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Bloomberg Markets Magazine

Bloomberg Markets Magazine December 2016

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Bloomberg Finance LP
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in this issue

6 min
how hedging, liquidity, and a certain someone upended the year of the peso

FOR THE MEXICAN PESO, 2016 wasn’t supposed to end this way. At the beginning of the year, most currency forecasters agreed: The peso was grossly undervalued. Estimates compiled by Bloomberg at the time put it on course for the biggest gain among major currencies. Bank of America said things would get better; Citigroup and HSBC Holdings said they certainly wouldn’t get any worse. Yet as 2016 draws to a close, the peso isn’t an emerging-market standout. Instead it’s the world’s worst performer. Battered by events far beyond its borders—such as the U.K.’s Brexit referendum—the currency tumbled 6 percent against the U.S. dollar this year through Nov. 8. And then Donald Trump was elected president of the U.S. Overnight, the peso plunged more than 13 percent, surpassing 20 per dollar for the first time.…

2 min

Robert Jen (“This Model Lets You Track and Forecast China’s Yuan Fixing,” page 42) is an FX market specialist at Bloomberg in Hong Kong. Before joining Bloomberg last year, Jen worked at JPMorgan Chase and UBS. “With lackluster growth, and monetary policy stretched to the limit in developed economies, risk sentiment remains one of the last linchpins of normalcy in financial markets,” Jen says. Go to {.RONROFF Index GP } to chart a quantitative measure of risk-on, risk-off sentiment, which rose after Donald Trump’s election. Larry Fink, who’s been a professional photographer for 55 years, shot Vanguard founder Jack Bogle for our cover story, “We’re in the Middle of a Revolution” (page 74). “Jack Bogle is a sweetheart,” Fink says. The photographer’s work has been exhibited in major museums around the…

6 min
should you hedge currency risk? here’s how to find out

INVESTORS WHO BUY and sell global bonds and stocks continually face the question of whether to hedge the currency exposure of their investments. The answer is complicated, of course. Some investors eschew currency hedging altogether. Strategic investors may plan to hold foreign-currencydenominated assets over such a long period that they expect FX fluctuations to mean-revert, with an expected return of zero. Other investors may hedge a fixed amount of their exposure. Quants at Pacific Investment Management Co. recently put out a paper arguing that those common approaches are less than optimal. Instead, the Pimco researchers wrote, the hedging decision should be made on a currency-by-currency basis. To dig into how a hedging strategy for a specific currency could work, you can use the Portfolio & Risk Analytics (PORT) function to explore the correlations…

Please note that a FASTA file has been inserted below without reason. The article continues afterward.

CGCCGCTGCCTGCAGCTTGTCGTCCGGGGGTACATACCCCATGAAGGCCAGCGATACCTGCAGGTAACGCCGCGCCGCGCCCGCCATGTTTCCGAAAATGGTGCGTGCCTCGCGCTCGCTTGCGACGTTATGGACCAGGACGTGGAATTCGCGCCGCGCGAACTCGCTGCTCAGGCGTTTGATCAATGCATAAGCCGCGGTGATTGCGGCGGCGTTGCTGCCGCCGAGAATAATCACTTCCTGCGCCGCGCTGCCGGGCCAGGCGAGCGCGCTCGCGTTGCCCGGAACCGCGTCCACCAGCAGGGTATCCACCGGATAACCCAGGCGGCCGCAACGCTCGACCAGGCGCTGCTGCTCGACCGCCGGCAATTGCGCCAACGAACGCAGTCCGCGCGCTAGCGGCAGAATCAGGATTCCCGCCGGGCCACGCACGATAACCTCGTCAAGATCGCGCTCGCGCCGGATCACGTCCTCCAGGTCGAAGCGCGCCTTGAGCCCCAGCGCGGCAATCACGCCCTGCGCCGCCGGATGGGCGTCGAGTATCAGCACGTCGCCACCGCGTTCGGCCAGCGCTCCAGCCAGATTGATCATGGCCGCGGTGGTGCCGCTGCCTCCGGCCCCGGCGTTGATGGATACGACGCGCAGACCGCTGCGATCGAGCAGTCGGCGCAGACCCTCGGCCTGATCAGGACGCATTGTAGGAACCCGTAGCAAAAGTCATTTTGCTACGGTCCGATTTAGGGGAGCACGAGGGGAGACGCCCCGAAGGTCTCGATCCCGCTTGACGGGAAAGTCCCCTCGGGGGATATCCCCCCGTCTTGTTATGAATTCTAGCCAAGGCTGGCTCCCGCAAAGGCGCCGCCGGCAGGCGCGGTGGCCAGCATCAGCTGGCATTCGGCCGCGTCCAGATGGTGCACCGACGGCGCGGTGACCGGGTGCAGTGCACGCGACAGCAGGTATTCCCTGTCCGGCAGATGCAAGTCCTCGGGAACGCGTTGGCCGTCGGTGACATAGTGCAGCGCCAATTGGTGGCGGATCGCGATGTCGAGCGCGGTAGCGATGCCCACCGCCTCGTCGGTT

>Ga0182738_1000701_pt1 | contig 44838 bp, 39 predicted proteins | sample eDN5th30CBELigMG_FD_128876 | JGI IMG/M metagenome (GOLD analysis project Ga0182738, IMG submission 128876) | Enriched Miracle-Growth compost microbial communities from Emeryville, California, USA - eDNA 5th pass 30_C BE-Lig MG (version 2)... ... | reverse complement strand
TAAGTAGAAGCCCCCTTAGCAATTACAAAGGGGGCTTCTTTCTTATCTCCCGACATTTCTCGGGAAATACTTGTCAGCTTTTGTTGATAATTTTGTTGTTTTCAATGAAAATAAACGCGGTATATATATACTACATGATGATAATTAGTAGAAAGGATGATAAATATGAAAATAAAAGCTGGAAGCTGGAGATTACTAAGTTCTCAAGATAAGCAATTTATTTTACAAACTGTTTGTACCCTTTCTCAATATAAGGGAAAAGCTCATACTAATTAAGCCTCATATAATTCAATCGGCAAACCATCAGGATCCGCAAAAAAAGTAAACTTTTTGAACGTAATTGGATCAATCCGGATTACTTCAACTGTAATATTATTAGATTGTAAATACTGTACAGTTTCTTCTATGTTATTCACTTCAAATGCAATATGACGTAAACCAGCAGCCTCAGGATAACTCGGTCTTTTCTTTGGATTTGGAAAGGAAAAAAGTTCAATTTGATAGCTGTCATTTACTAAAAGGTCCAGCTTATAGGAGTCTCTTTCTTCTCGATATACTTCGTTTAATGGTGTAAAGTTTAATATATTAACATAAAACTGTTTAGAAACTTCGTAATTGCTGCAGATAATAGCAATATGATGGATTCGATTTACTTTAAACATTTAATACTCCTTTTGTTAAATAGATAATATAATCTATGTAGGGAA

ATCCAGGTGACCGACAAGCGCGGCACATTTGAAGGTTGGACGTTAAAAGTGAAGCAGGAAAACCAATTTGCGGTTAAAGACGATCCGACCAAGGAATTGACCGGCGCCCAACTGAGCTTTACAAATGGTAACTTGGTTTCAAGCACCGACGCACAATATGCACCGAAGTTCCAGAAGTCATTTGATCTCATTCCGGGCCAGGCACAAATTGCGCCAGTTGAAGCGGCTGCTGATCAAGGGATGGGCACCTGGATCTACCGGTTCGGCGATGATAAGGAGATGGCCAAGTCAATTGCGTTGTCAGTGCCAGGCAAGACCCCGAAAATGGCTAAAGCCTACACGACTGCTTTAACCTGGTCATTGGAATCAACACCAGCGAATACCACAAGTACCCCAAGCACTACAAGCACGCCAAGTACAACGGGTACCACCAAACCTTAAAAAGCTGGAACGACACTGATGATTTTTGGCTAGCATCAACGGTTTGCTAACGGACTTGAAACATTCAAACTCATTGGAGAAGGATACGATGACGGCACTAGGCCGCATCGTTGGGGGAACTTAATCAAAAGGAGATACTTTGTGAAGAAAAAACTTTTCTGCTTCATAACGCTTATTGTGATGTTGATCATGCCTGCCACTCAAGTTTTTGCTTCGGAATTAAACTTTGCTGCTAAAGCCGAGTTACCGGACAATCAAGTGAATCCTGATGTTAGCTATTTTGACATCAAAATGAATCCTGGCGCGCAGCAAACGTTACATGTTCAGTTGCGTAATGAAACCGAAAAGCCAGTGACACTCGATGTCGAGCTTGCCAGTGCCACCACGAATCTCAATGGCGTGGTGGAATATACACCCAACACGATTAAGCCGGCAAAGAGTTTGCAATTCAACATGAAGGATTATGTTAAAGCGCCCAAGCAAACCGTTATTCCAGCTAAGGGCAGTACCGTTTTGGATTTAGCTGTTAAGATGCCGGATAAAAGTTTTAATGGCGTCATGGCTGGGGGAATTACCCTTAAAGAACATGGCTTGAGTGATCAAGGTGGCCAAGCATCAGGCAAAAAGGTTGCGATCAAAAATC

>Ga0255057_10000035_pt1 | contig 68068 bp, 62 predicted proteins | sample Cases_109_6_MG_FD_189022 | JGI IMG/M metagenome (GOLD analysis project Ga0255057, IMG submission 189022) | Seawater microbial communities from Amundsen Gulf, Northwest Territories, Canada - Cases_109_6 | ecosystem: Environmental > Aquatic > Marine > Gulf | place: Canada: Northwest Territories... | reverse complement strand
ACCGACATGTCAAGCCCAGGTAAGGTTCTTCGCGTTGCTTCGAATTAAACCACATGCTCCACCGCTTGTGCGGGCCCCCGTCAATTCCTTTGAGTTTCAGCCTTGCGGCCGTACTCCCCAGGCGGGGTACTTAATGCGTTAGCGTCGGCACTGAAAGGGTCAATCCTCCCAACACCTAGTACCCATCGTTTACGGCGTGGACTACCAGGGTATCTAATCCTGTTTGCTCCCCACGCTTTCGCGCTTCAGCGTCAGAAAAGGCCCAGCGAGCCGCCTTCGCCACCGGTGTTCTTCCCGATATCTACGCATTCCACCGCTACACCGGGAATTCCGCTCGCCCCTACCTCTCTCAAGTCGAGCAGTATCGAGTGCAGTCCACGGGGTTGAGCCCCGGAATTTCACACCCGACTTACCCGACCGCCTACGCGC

12 min
the world’s most important number starts here ... ... but really, the story begins with this man

Despite its ubiquity, few outside the world of finance had heard of Libor until regulators found that a dozen banks—Barclays, UBS, and Citigroup among them— had colluded to manipulate the benchmark interest rate and fined them $9 billion. The scandal was personal for 90-year-old Minos Zombanakis, who watched the concept he created in the 1960s morph from a respected pillar of the global financial infrastructure into a byword for greed and corruption. In this excerpt from Gavin Finch and Liam Vaughan’s forthcoming book about the Libor scandal, The Fix (Wiley, December 2016), the journalists trace the roots of this mysterious number. IN 1969, NEIL ARMSTRONG walked on the moon, Richard Nixon became president of the U.S., and 400,000 hippies descended on a sleepy New York farm near Woodstock. On the other…

8 min
the man who ran china’s biggest bank looks west

JIANG JIANQING CONSIDERS himself a connoisseur, not of fine French wines, which you might expect from a banker of his stature, but rather of financial crises. During a career in Chinese banking that’s spanned four decades—including time as the head of Industrial & Commercial Bank of China, the world’s biggest lender by assets—Jiang has studied meltdowns through the ages. He’s written books and articles on banking history and the not-so-infrequent financial crises the world has witnessed over the past few centuries. “Younger generations will forget the reasons,” he says in a recent interview, pointing to three enduring themes behind the calamities: economic imbalances, shoddy regulation, and greed. Will China—home to bad-debt-burdened banks, heavily indebted companies, and an overheated housing industry—be the scene of the world’s next financial train wreck? The debate is…

6 min
this activist built one of the foundations of passive investing

ART LIPSON COULDN’T have picked two more distinct ways to shake up the bond market. Back in 1973, Lipson first made a name for himself by creating the bond index that grew into the Lehman Brothers Family of Indices. Now the Bloomberg Barclays Indices, they’re the benchmarks for many of the world’s largest fixed-income mutual funds. Among the funds that track them are those of Vanguard Group, the pioneer of low-cost indexing as an alternative to higher-fee active strategies. These days, Lipson also targets fund management costs—and entrenched managers— from his perch at Western Investment, the Salt Lake City-based hedge fund he founded in 1997. As an activist investor, he’s crusaded against certain closedend funds that he thinks ignore shareholders’ interests in favor of raking in fees. “They violate their fiduciary responsibility…